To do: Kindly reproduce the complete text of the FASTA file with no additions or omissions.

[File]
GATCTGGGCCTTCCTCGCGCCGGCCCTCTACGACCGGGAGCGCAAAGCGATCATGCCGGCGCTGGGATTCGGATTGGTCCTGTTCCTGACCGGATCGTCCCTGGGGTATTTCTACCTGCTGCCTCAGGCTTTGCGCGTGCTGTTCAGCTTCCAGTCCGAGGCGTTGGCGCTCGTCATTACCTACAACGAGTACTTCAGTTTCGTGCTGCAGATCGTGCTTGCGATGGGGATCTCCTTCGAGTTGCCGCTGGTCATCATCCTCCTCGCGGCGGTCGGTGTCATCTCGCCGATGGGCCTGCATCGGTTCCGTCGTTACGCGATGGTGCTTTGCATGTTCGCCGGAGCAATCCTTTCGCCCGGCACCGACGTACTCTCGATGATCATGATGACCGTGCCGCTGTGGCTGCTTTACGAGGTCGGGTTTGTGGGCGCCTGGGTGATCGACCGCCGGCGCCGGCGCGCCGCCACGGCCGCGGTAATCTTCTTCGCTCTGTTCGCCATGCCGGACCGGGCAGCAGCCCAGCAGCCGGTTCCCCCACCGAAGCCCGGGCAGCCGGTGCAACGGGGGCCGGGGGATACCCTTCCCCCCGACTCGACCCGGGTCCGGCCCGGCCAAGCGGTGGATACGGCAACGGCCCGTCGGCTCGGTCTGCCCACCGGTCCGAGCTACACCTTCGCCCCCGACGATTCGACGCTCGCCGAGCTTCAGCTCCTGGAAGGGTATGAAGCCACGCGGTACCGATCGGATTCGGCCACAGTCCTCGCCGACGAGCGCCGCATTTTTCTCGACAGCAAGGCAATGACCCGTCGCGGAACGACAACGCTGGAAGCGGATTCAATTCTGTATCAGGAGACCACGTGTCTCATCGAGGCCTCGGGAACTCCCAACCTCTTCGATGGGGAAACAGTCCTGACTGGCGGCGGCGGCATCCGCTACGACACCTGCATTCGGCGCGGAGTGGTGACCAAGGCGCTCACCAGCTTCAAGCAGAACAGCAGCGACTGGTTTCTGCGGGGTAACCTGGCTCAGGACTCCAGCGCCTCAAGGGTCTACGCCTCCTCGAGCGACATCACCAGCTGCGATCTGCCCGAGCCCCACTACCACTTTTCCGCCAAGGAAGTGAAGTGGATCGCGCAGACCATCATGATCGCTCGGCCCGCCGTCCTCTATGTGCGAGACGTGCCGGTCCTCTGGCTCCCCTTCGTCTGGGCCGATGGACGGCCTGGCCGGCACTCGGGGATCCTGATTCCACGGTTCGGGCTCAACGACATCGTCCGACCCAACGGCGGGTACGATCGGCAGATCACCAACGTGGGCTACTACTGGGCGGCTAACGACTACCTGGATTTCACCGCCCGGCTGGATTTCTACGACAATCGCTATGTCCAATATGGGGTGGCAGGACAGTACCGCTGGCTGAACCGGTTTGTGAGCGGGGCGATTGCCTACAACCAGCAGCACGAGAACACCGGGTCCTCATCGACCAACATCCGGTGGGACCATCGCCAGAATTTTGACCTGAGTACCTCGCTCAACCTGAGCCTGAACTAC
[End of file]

GATCTGGGCCTTCCTCGCGCCGGCCCTCTACGACCGGGAGCGCAAAGCGATCATGCCGGCGCTGGGATTCGGATTGGTCCTGTTCCTGACCGGATCGTCCCTGGGGTATTTCTACCTGCTGCCTCAGGCTTTGCGCGTGCTGTTCAGCTTCCAGTCCGAGGCGTTGGCGCTCGTCATTACCTACAACGAGTACTTCAGTTTCGTGCTGCAGATCGTGCTTGCGATGGGGATCTCCTTCGAGTTGCCGCTGGTCATCATCCTCCTCGCGGCGGTCGGTGTCATCTCGCCGATGGGCCTGCATCGGTTCCGTCGTTACGCGATGGTGCTTTGCATGTTCGCCGGAGCAATCCTTTCGCCCGGCACCGACGTACTCTCGATGATCATGATGACCGTGCCGCTGTGGCTGCTTTACGAGGTCGGGTTTGTGGGCGCCTGGGTGATCGACCGCCGGCGCCGGCGCGCCGCCACGGCCGCGGTAATCTTCTTCGCTCTGTTCGCCATGCCGGACCGGGCAGCAGCCCAGCAGCCGGTTCCCCCACCGAAGCCCGGGCAGCCGGTGCAACGGGGGCCGGGGGATACCCTTCCCCCCGACTCGACCCGGGTCCGGCCCGGCCAAGCGGTGGATACGGCAACGGCCCGTCGGCTCGGTCTGCCCACCGGTCCGAGCTACACCTTCGCCCCCGACGATTCGACGCTCGCCGAGCTTCAGCTCCTGGAAGGGTATGAAGCCACGCGGTACCGATCGGATTCGGCCACAGTCCTCGCCGACGAGCGCCGCATTTTTCTCGACAGCAAGGCAATGACCCGTCGCGGAACGACAACGCTGGAAGCGGATTCAATTCTGTATCAGGAGACCACGTGTCTCATCGAGGCCTCGGGAACTCCCAACCTCTTCGATGGGGAAACAGTCCTGACTGGCGGCGGCGGCATCCGCTACGACACCTGCATTCGGCGCGGAGTGGTGACCAAGGCGCTCACCAGCTTCAAGCAGAACAGCAGCGACTGGTTTCTGCGGGGTAACCTGGCTCAGGACTCCAGCGCCTCAAGGGTCTACGCCTCCTCGAGCGACATCACCAGCTGCGATCTGCCCGAGCCCCACTACCACTTTTCCGCCAAGGAAGTGAAGTGGATCGCGCAGACCATCATGATCGCTCGGCCCGCCGTCCTCTATGTGCGAGACGTGCCGGTCCTCTGGCTCCCCTTCGTCTGGGCCGATGGACGGCCTGGCCGGCACTCGGGGATCCTGATTCCACGGTTCGGGCTCAACGACATCGTCCGACCCAACGGCGGGTACGATCGGCAGATCACCAACGTGGGCTACTACTGGGCGGCTAACGACTACCTGGATTTCACCGCCCGGCTGGATTTCTACGACAATCGCTATGTCCAATATGGGGTGGCAGGACAGTACCGCTGGCTGAACCGGTTTGTGAGCGGGGCGATTGCCTACAACCAGCAGCACGAGAACACCGGGTCCTCATCGACCAACATCCGGTGGGACCATCGCCAGAATTTTGACCTGAGTACCTCGCTCAACCTGAGCCTGAACTAC